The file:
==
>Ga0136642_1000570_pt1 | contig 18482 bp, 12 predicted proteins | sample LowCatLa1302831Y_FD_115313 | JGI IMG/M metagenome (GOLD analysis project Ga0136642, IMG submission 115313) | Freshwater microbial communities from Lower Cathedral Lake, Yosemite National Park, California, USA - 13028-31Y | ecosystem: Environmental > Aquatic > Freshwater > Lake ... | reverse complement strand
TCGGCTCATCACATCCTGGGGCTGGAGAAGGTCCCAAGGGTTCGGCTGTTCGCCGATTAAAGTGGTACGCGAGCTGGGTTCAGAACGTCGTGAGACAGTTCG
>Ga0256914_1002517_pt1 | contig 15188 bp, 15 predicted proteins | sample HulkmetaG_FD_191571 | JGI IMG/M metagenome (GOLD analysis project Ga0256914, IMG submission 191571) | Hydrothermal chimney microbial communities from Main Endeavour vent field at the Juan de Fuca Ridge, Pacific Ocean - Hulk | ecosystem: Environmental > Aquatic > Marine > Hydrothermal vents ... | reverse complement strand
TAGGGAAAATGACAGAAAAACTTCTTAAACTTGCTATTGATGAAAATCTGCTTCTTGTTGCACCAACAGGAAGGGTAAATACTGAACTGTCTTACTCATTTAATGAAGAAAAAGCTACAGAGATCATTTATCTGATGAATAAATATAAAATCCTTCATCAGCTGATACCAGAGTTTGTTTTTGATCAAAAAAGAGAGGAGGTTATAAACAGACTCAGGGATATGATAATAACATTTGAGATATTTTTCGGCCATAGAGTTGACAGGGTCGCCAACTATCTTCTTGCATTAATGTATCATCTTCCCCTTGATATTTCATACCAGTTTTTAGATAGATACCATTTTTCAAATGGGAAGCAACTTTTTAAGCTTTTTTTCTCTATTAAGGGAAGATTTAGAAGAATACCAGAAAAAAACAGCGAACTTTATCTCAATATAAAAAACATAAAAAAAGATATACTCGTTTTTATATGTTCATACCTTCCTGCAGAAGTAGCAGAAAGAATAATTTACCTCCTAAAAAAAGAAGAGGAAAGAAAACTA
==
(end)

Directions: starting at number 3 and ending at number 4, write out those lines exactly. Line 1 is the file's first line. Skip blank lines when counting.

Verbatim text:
>Ga0256914_1002517_pt1 | contig 15188 bp, 15 predicted proteins | sample HulkmetaG_FD_191571 | JGI IMG/M metagenome (GOLD analysis project Ga0256914, IMG submission 191571) | Hydrothermal chimney microbial communities from Main Endeavour vent field at the Juan de Fuca Ridge, Pacific Ocean - Hulk | ecosystem: Environmental > Aquatic > Marine > Hydrothermal vents ... | reverse complement strand
TAGGGAAAATGACAGAAAAACTTCTTAAACTTGCTATTGATGAAAATCTGCTTCTTGTTGCACCAACAGGAAGGGTAAATACTGAACTGTCTTACTCATTTAATGAAGAAAAAGCTACAGAGATCATTTATCTGATGAATAAATATAAAATCCTTCATCAGCTGATACCAGAGTTTGTTTTTGATCAAAAAAGAGAGGAGGTTATAAACAGACTCAGGGATATGATAATAACATTTGAGATATTTTTCGGCCATAGAGTTGACAGGGTCGCCAACTATCTTCTTGCATTAATGTATCATCTTCCCCTTGATATTTCATACCAGTTTTTAGATAGATACCATTTTTCAAATGGGAAGCAACTTTTTAAGCTTTTTTTCTCTATTAAGGGAAGATTTAGAAGAATACCAGAAAAAAACAGCGAACTTTATCTCAATATAAAAAACATAAAAAAAGATATACTCGTTTTTATATGTTCATACCTTCCTGCAGAAGTAGCAGAAAGAATAATTTACCTCCTAAAAAAAGAAGAGGAAAGAAAACTA